Foreboding winds of change are blowing over the already gale-swept South Pole, threatening to hasten Antarctic melting and worsen flooding around the globe.
The Southern Ocean’s legendary winds have been blowing more fiercely and in a more poleward direction since the 1950s. Temperature observations are sparse around the hostile continent, but scientists recently modeled the ocean current knock-on effects of these wind changes, which have been caused by ozone thinning and by the buildup of greenhouse gases.
The scientists were blown away by the vicious climate change feedback that they unearthed.
The researchers reported that the shifting winds “produce an intense warming” just below the surface of the ocean. The wind changes were found to be heaving warm currents from deeper waters up into a zone where the Antarctic ice sheet is vulnerable to melt and crumble from beneath — the area where towers of ice sit atop submerged ground.
“It’s a very simple mechanism that we’re identifying,” said Stephen Griffies, a National Oceanic and Atmospheric Administration scientist who contributed to the modeling research, which was published in Geophysical Research Letters. “You raise the warm water to the depth of the ice shelves through the wind changes.”
The 8 inches of sea level rise produced by global warming so far has worsened the tolls of storm surges, including those caused by Hurricane Sandy, and subjected coastal cities to high tide flooding of unprecedented frequency. But the effects of those 8 inches pale when compared with the several feet of additional flooding expected as the century progresses.
The world’s biggest reserves of above-water ice are in Antarctica, and understanding the rate at which the ice sheet will slough into the sea could help researchers refine sea level rise forecasts. Current projections would see 2.6 percent of the world’s population living in areas that regularly flood by century’s end. If Antarctica proves less stable than hoped, the catastrophe could be even worse than currently anticipated.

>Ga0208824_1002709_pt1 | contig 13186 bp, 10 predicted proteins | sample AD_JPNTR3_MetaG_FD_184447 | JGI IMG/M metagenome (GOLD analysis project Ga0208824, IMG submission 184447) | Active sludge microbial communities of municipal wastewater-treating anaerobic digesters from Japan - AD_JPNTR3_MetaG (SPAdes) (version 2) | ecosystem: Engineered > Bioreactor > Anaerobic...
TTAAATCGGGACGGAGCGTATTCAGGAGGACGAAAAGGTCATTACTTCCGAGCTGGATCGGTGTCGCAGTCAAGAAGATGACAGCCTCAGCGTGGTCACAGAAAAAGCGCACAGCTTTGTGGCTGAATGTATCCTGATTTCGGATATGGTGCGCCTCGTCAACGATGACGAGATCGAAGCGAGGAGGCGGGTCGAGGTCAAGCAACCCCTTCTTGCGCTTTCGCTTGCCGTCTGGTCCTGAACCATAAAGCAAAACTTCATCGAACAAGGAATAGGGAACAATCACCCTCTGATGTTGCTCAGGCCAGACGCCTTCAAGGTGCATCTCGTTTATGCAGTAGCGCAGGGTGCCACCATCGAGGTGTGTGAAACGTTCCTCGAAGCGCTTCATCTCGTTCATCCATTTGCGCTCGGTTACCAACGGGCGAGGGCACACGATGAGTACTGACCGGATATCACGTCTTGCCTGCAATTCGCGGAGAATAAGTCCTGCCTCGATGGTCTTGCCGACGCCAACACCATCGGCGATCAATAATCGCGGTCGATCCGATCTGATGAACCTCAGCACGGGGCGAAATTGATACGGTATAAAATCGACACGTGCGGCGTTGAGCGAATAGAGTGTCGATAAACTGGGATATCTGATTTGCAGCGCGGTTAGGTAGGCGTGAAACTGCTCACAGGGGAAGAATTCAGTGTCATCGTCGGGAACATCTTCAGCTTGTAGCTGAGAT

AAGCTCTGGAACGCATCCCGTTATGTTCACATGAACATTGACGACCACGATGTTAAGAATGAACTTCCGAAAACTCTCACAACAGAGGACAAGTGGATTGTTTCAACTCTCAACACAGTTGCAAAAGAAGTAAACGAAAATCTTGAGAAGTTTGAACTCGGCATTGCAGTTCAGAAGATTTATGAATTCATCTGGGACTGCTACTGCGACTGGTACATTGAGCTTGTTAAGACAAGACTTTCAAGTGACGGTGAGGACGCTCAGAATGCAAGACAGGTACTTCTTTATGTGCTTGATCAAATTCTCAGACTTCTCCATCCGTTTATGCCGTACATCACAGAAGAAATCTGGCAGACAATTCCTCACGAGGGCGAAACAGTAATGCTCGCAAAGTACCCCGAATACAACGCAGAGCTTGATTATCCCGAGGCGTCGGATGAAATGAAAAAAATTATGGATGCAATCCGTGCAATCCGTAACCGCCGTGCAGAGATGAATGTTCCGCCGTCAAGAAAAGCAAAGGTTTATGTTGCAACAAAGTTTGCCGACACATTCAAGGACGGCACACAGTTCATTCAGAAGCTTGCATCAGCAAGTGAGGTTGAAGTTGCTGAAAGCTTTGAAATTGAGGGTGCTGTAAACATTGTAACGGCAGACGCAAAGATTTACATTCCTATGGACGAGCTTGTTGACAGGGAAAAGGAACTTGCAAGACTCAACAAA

The effects of wind changes, which were found to potentially increase temperatures in the Southern Ocean between 660 feet and 2,300 feet below the surface by 2°C, or nearly 3.6°F, are over and above the ocean warming that’s being caused by the heat-trapping effects of greenhouse gases. “We’re not even adding heat to the ocean,” Griffies said of the modeling effort.
The discovery accompanies more bad news for the future of Antarctica’s ice, which was published a month ago in Nature Communications. A cold layer of freshwater that’s sitting at the ocean surface around Antarctica, caused by melting ice and contributing to the expansion of sea ice, was found through climate modeling to be preventing warm water from reaching the surface, where it would normally cool. Instead, that warm water, which is shuttled south by underwater currents from the tropics, is being thrust against Antarctica’s ice sheet and its ice shelves, exacerbating melting and hastening sea level rise.
“The pattern and magnitude of warming shown in this [Geophysical Research Letters] study is alarming,” said Nick Golledge, a Victoria University of Wellington researcher who led the Nature Communications study. “Since they use a very high-resolution model, they are able to capture behavior that most models cannot simulate, so it's a great piece of work.”
Richard Alley, a Penn State geosciences professor who wasn’t involved with the new study, said far more work is needed to understand the effects of wind and ocean changes in the Southern Hemisphere’s most frigid stretches. “A huge difficulty in all of this is that the Southern Ocean is big, deep, complex, hard to study, and in general less known than most of the world ocean,” he said. But he said the new research provides a “useful contribution” to improving our understanding of the Southern Ocean, its winds and its currents.
“The main result supports and extends earlier work, showing that human forcing contributes to changing winds that contribute to subsurface ocean warming, affecting some grounding zones of the ice sheet,” Alley said.
Those cascading effects might be difficult to comprehend, let alone see, for coastal communities hundreds or thosuands of miles away from the inhospitable continent. But they threaten to worsen the sinking feelings felt by those communities for years to come.
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